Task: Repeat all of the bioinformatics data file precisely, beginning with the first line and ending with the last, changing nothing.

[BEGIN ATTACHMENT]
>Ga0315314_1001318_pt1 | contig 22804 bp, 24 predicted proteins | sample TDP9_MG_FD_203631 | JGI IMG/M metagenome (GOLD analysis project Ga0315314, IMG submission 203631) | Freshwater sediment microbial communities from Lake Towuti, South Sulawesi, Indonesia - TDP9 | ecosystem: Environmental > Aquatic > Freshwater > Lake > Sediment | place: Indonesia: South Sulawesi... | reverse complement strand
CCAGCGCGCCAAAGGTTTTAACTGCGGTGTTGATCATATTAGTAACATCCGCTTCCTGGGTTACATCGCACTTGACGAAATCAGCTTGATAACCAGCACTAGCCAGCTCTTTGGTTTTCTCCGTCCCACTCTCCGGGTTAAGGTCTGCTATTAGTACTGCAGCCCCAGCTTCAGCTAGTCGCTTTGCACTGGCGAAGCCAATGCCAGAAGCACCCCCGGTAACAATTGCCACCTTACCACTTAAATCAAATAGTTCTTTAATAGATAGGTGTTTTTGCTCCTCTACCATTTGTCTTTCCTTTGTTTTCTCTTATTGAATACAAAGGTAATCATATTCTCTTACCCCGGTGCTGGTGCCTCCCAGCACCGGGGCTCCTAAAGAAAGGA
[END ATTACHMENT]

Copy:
>Ga0315314_1001318_pt1 | contig 22804 bp, 24 predicted proteins | sample TDP9_MG_FD_203631 | JGI IMG/M metagenome (GOLD analysis project Ga0315314, IMG submission 203631) | Freshwater sediment microbial communities from Lake Towuti, South Sulawesi, Indonesia - TDP9 | ecosystem: Environmental > Aquatic > Freshwater > Lake > Sediment | place: Indonesia: South Sulawesi... | reverse complement strand
CCAGCGCGCCAAAGGTTTTAACTGCGGTGTTGATCATATTAGTAACATCCGCTTCCTGGGTTACATCGCACTTGACGAAATCAGCTTGATAACCAGCACTAGCCAGCTCTTTGGTTTTCTCCGTCCCACTCTCCGGGTTAAGGTCTGCTATTAGTACTGCAGCCCCAGCTTCAGCTAGTCGCTTTGCACTGGCGAAGCCAATGCCAGAAGCACCCCCGGTAACAATTGCCACCTTACCACTTAAATCAAATAGTTCTTTAATAGATAGGTGTTTTTGCTCCTCTACCATTTGTCTTTCCTTTGTTTTCTCTTATTGAATACAAAGGTAATCATATTCTCTTACCCCGGTGCTGGTGCCTCCCAGCACCGGGGCTCCTAAAGAAAGGA